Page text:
Just like a bull in a china shop, formaldehyde (FA) was thought to damage almost everything it bumped into. But new research shows that it’s a lot more targeted, and it really likes proteins involved in DNA methylation.
Sure, FA can preserve brains in jars, but it’s most often used in consumer products like glues and cosmetics, and of course, it’s a handy reagent in the lab. The human body makes a fair amount of this toxic, cancer-causing substance, too, and that piqued the interest of Christopher Chang’s lab (University of California, Berkeley).
Based on in vitro studies, they and others had an inkling that FA was more selective than people had suspected. To get a more precise understanding, the Chang lab performed a series of elegant and methodical experiments—unlike an awkward bull. Here’s what they learned:
- With isotopic tandem orthogonal proteolysis-activity-based protein profiling on mouse liver lysates, they found privileged FA-sensitive cysteine sites on proteins involved in FA-dependent pathways, one-carbon metabolism, and methylation
- MAT1A was one of the interacting proteins identified in the profiling experiment, and it is involved in making S-adenosylmethionine (SAM), a methyl donor that methylates DNA and histones
- FA mostly reacted with a few cysteines on MAT1A, including Cys120, which were modified by excess FA and not by other aldehydes
- FA was specific for MAT1A compared to the MAT2A isoform; the effects were dose dependent and affected its catalytic activity more than its binding ability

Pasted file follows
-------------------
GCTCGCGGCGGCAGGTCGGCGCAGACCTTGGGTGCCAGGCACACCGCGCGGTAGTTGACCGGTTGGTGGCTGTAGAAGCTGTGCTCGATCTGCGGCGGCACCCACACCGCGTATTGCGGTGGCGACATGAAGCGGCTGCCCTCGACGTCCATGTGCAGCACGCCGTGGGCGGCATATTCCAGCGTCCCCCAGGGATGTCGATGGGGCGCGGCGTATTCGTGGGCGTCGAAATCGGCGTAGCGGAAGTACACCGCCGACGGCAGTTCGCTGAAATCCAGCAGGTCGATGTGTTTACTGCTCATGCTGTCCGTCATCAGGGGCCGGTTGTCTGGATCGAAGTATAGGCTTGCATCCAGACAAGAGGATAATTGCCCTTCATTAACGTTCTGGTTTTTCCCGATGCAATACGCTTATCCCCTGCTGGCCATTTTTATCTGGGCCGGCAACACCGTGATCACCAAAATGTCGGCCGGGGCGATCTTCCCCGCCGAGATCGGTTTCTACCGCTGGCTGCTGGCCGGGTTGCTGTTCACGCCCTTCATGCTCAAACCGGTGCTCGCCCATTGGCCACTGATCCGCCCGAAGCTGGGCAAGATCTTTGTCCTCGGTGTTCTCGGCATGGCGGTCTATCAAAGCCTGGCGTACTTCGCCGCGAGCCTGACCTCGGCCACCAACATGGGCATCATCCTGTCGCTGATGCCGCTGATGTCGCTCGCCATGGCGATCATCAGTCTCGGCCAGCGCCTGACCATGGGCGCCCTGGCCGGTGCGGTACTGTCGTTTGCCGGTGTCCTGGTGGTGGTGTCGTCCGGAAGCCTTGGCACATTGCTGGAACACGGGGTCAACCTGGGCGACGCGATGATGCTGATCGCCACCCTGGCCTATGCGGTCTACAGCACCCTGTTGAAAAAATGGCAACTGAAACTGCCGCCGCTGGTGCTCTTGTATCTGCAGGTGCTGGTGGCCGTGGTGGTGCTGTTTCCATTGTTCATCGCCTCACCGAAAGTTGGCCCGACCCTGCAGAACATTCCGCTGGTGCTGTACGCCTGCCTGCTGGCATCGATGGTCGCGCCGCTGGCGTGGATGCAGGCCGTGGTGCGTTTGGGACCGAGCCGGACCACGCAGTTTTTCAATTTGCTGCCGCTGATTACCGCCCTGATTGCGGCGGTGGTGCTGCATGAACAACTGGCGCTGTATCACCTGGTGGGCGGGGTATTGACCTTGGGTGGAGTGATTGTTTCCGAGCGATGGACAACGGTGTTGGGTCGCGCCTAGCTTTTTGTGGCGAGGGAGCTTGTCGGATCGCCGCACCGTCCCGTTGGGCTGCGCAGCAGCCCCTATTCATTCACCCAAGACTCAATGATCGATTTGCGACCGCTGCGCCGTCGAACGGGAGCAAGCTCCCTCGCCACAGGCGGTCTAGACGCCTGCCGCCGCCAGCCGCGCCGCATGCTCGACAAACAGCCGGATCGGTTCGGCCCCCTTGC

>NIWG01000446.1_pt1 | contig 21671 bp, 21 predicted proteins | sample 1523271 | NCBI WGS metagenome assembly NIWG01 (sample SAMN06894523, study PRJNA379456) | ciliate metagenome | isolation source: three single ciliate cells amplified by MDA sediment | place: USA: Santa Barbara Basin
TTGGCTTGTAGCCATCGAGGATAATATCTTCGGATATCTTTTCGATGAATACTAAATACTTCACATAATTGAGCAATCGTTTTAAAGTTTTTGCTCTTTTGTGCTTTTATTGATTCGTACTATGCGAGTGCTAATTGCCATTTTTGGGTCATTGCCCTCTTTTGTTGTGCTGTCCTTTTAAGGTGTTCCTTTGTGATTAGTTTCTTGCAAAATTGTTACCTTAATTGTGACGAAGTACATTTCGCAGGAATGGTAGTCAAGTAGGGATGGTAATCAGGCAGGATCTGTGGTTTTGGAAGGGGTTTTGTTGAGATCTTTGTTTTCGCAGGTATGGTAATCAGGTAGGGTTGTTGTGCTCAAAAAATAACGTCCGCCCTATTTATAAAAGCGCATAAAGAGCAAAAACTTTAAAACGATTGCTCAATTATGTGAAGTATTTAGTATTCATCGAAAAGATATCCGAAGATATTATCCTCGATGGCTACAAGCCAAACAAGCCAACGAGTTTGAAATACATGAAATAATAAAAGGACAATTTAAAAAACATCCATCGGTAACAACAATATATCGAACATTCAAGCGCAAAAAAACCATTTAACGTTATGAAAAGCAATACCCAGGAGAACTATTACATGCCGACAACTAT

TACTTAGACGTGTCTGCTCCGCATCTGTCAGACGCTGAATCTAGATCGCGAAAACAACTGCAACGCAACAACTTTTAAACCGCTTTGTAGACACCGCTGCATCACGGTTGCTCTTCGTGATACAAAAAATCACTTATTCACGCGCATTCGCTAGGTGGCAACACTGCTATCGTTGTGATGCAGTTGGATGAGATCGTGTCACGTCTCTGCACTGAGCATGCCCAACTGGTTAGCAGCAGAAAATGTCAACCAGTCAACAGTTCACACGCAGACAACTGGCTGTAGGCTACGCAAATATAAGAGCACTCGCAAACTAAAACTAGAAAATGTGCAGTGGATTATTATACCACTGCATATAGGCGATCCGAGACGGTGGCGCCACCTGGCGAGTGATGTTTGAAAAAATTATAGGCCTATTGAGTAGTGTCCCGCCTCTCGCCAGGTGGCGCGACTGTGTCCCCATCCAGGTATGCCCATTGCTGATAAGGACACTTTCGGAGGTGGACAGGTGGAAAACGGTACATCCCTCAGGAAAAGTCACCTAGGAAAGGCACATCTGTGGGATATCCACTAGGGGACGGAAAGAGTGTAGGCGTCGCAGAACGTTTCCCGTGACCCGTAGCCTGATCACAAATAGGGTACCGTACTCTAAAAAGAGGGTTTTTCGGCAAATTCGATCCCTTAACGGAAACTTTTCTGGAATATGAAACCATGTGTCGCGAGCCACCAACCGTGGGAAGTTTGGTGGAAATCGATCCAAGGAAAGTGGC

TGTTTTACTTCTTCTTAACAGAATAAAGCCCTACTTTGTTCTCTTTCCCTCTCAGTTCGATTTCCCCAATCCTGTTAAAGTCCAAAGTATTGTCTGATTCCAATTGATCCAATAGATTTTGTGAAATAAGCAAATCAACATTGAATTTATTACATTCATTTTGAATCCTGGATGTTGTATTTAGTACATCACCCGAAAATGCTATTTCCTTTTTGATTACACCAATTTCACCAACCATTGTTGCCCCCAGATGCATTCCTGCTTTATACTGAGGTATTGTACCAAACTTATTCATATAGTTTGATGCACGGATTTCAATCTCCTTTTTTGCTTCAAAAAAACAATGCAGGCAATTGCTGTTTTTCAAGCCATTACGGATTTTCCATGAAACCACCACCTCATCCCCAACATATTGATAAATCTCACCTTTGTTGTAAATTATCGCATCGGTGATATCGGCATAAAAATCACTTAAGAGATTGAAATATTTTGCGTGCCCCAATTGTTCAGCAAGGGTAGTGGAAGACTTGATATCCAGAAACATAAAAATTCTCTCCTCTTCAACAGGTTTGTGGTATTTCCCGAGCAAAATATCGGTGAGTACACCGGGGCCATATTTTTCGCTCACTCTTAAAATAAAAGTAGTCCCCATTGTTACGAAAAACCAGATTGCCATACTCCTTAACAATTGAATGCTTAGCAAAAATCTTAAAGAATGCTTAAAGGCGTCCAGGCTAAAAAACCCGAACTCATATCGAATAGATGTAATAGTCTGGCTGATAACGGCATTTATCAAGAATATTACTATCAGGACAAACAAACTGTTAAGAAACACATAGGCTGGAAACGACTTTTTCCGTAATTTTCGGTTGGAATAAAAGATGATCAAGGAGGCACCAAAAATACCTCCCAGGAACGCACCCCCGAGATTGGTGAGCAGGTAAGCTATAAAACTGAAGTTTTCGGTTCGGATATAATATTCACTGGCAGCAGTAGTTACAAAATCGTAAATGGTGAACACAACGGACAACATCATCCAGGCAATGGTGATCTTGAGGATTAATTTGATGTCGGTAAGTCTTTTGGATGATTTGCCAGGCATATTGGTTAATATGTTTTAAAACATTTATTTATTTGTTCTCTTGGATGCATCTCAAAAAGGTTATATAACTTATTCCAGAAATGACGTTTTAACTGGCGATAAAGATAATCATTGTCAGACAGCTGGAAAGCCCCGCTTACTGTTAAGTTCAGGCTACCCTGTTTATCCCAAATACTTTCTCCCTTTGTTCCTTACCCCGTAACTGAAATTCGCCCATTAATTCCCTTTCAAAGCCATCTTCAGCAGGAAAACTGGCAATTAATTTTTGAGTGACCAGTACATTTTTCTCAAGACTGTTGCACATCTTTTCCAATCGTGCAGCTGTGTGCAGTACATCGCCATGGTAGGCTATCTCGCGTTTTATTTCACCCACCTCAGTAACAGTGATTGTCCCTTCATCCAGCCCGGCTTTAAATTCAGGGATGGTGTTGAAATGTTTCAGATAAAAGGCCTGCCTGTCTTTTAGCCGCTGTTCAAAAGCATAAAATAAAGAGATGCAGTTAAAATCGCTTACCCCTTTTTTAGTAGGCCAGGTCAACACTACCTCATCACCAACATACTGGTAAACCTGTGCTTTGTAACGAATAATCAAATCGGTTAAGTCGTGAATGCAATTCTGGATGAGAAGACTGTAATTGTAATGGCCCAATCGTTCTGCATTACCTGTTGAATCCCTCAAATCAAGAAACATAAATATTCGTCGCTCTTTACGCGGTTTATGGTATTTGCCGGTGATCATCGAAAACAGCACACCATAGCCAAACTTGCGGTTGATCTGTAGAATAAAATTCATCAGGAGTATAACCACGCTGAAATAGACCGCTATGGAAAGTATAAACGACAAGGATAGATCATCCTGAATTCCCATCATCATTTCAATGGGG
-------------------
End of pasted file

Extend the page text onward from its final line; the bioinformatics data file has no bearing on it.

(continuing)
In the next agile experiments, the nimble team knocked out MAT1A and MAT2A with CRISPR-Cas9 in two different sets of HepG2 cells. They supplemented the media with ethionine so that when methylation occurred, methyl group donation by SAM would result in formation of S-adenosylethionine (SAE)—which would build up—instead of S-adenosylhomocysteine (SAH). The media was also one-carbon restricted so that methyl units would be depleted. Sure enough, cells with only MAT1A had decreased SAE production with increasing FA, meaning less methylation was occurring.
In a mouse model that chronically overproduced FA, the team found:
- A decreased SAM/SAH ratio compared to wild-type
- Histones K4 and K79 had less mono- and dimethylation
- Certain sites in the Mat1a promoter were less methylated in the mouse model than in wild-type
- Immunoblotting showed much higher levels of MAT1A compared to wild-type, but MAT2A levels were the same as wild-type, so it wasn’t just that FA was making MAT1A switch isoforms
- mRNA trends were similar, suggesting that something was going on at the level of transcription, where they also identified transcription factors involved in this process
So, it seems that the bull in this china shop prefers to mess with proteins and processes associated with methylation, and the team’s working model is a feedback loop in which FA reduces MAT1A activity, reducing methylation of the promoter region of Mat1a itself, which causes more MAT1A to be made to compensate for this.
“We have discovered that formaldehyde has the capacity to modify the epigenetic landscape of our cells, which might contribute to the well-documented carcinogenic properties of formaldehyde,” says Lucas Pontel, one of the co-authors, who is at Josep Carreras Institute.
It’s no bull—you can see for yourself at Science, November 2023.